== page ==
Zika Virus Syndrome Increases Death Risk in Infants

Normally babies who are born prematurely or small are at greater risk of death. In contrast, in babies born with CZS, the highest risk was found to be for children who were carried to full term or at the normal birth weight (over 5.5lbs) – 14.3 times higher and 12.9 times higher than babies in that group born without CZS, respectively.

The main causes of death amongst babies born with CZS were infectious diseases, diseases of the nervous systems, and congenital abnormalities – mainly sepsis, cerebral palsy, and microcephaly, respectively.


Dr. Enny Paixao Cruz, Assistant Professor at LSHTM and Research Associate at CIDACS, and study the first author, said: “Many may think Zika is a disease of the past, but in just November this year there was an outbreak of the virus in the Indian city of Kanpur, with a surge of nearly 100 cases. For the most vulnerable in our society and parents, it remains a global concern.

Zika virus is transmitted through the bite of the Aedes aegypti mosquito. For many, it is harmless with no symptoms, but if transmitted from mother to baby via the placenta it can result in babies being born with conditions including microcephaly, other congenital abnormalities, and dysphagia.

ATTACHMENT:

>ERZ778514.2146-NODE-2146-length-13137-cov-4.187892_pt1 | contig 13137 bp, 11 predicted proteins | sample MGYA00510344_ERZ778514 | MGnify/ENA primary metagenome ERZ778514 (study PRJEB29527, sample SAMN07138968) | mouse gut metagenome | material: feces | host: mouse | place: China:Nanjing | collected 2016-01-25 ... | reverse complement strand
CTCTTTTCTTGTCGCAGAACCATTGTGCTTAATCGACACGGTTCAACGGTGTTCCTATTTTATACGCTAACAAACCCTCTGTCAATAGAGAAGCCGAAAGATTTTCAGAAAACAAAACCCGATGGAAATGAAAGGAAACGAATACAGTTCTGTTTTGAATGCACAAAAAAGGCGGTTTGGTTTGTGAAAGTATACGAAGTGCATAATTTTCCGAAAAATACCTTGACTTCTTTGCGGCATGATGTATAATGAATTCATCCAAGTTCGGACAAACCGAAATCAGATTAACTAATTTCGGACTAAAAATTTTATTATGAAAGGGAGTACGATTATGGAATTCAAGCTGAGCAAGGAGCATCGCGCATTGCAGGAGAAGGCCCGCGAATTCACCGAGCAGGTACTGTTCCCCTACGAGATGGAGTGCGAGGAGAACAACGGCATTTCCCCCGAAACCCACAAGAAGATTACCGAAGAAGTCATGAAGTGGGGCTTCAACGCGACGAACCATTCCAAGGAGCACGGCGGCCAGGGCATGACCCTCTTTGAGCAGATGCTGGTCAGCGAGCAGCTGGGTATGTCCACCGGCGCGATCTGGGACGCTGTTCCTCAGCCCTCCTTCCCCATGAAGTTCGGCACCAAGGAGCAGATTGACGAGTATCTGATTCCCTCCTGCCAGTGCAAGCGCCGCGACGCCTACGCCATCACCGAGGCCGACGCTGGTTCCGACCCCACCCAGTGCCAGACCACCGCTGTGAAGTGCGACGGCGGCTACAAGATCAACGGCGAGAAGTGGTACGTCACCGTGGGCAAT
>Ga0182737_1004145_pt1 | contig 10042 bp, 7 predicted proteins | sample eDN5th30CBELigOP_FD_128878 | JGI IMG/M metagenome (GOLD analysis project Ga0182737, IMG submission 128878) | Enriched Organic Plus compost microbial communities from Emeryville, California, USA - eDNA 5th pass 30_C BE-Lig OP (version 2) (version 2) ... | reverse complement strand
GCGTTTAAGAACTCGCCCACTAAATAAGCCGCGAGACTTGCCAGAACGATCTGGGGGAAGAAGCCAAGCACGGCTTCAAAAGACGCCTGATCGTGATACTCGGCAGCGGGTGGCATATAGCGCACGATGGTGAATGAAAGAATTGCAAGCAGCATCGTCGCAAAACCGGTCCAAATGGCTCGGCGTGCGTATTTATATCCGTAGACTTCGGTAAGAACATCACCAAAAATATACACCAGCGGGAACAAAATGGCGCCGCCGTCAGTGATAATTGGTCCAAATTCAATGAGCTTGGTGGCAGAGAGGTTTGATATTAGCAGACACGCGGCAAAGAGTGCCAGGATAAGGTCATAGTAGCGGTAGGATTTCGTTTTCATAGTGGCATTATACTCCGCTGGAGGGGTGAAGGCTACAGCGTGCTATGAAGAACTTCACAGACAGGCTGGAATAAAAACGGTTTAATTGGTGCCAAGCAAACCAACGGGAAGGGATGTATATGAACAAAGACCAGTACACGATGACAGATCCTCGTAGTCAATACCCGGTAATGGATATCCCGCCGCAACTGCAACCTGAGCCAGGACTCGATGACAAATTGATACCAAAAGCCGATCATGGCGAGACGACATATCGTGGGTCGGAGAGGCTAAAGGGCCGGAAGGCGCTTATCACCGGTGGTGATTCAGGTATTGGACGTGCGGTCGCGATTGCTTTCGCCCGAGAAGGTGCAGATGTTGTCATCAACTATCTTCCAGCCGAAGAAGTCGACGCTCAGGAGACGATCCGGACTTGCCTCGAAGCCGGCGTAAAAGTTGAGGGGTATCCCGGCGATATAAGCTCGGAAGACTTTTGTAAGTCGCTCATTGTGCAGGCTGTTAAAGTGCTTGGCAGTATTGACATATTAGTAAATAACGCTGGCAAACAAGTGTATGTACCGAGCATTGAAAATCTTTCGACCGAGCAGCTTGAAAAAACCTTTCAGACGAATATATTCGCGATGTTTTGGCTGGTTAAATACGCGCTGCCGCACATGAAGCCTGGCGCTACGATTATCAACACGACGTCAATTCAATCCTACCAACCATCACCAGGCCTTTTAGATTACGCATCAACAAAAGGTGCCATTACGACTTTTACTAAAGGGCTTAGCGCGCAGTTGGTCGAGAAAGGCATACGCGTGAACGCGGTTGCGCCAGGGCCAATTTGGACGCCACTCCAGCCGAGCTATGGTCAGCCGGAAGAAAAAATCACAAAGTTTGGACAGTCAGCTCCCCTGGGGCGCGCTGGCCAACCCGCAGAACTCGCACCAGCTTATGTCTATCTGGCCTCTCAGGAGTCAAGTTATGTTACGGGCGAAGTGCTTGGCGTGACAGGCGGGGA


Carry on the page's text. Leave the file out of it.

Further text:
To plug this hugely important knowledge gap, researchers looked at over 11 million babies born in Brazil between 2015 and 2018. They explored the association between mortality rates and CZS, using data from public health, live birth, and death records.

The team looked at babies of varying birth weights, gestational age at birth (preterm or born to term), and size for gestational age, comparing the mortality risk of those babies born with the syndrome to their counterparts without CZS.

Of more than 3,000 babies born with CZS, nearly 20% were born preterm, 36% were categorized as low birth weight (less than 3.3lbs), and 37% were small for gestational age. This compared to 10% preterm and 7% low birth weight and small for gestational age in the babies born without CZS.

Similar mortality risk was observed for babies born with or without CZS if born preterm (before 32 weeks gestation) or with low birth weight. Mortality in very small preterm babies without CZS is very high, much higher than in term, catching up with mortality in CZS babies.

The researchers found no statistically significant difference between mortality risk for babies born with or without microcephaly, suggesting it carries no added risk for the baby. However, this could be because the study did not have the power to observe this difference. Therefore it still needs to be better investigated.

The increased mortality risk of live births with Congenital Zika Syndrome than those without this syndrome highlights the need to develop and implement postnatal medical care protocols, including early interventions, which can help reduce sequelae and adverse effects and improve the survival of these children.

Source: Medindia

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